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In Lawsuit, Churchill Downs Claims California Owners Seek “Shakedown” Over Online Betting Fee

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Posted on: February 6, 2021, 11:30h. 
Last updated on: February 7, 2021, 01:56h.

Steve Bittenbender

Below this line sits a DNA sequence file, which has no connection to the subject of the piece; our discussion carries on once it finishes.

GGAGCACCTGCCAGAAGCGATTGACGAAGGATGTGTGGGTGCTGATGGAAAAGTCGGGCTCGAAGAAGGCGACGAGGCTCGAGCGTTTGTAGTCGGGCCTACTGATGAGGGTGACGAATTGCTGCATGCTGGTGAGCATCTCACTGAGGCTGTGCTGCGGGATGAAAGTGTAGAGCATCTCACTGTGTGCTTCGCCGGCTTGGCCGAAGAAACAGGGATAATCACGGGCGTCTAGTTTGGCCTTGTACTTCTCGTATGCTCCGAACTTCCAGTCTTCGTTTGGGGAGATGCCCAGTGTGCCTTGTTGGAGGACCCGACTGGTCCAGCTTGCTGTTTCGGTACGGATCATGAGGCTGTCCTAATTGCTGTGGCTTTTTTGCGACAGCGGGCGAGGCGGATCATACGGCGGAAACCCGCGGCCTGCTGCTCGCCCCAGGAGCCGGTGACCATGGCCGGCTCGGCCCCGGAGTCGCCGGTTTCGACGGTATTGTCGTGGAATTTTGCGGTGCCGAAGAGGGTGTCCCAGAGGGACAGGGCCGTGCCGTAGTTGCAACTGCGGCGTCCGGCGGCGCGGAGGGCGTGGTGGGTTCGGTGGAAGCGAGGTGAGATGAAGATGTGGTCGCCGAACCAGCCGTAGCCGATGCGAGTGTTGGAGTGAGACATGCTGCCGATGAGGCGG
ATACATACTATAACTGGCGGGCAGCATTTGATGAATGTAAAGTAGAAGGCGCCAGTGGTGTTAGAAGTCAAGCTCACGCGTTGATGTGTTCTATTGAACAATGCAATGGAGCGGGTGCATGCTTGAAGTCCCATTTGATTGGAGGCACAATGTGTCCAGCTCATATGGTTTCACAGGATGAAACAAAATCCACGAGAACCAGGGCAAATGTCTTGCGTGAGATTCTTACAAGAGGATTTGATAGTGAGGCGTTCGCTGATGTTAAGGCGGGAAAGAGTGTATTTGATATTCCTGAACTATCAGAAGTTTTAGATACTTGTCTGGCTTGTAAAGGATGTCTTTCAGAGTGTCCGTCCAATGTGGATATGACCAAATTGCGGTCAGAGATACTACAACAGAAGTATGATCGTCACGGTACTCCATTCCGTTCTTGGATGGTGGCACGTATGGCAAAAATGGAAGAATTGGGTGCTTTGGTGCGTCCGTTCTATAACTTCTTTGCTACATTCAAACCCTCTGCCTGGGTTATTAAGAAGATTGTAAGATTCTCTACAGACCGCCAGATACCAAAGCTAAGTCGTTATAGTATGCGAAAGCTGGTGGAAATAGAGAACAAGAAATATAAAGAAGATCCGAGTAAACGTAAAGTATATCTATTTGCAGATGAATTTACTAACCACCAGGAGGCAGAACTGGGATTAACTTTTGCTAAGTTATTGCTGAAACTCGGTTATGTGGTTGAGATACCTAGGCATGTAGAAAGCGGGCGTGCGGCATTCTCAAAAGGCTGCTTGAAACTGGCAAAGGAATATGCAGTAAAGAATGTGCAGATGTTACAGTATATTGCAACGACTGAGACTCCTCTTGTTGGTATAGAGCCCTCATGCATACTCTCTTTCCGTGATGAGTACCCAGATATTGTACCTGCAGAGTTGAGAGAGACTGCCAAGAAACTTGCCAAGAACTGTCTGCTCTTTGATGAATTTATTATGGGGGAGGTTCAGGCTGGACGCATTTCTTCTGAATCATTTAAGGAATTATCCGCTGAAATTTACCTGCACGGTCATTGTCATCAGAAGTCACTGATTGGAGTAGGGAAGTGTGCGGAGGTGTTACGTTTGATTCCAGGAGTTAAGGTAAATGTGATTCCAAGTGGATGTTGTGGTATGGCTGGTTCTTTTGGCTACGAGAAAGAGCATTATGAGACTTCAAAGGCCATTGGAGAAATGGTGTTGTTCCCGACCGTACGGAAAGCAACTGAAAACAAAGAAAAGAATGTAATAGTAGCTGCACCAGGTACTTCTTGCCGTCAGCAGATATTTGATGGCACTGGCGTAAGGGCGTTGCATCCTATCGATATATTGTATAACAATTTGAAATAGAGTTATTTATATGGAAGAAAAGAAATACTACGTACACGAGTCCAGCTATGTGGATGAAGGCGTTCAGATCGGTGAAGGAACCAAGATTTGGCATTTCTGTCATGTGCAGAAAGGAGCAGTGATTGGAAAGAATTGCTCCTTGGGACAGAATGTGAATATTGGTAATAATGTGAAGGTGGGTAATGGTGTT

Read MoreA Churchill Downs Inc. subsidiary filed a lawsuit in federal court this past week against horse owners in California in an attempt to keep them from taking the Louisville, Ky.-based company to arbitration over commissions the company’s online wagering service takes from bets made in the state.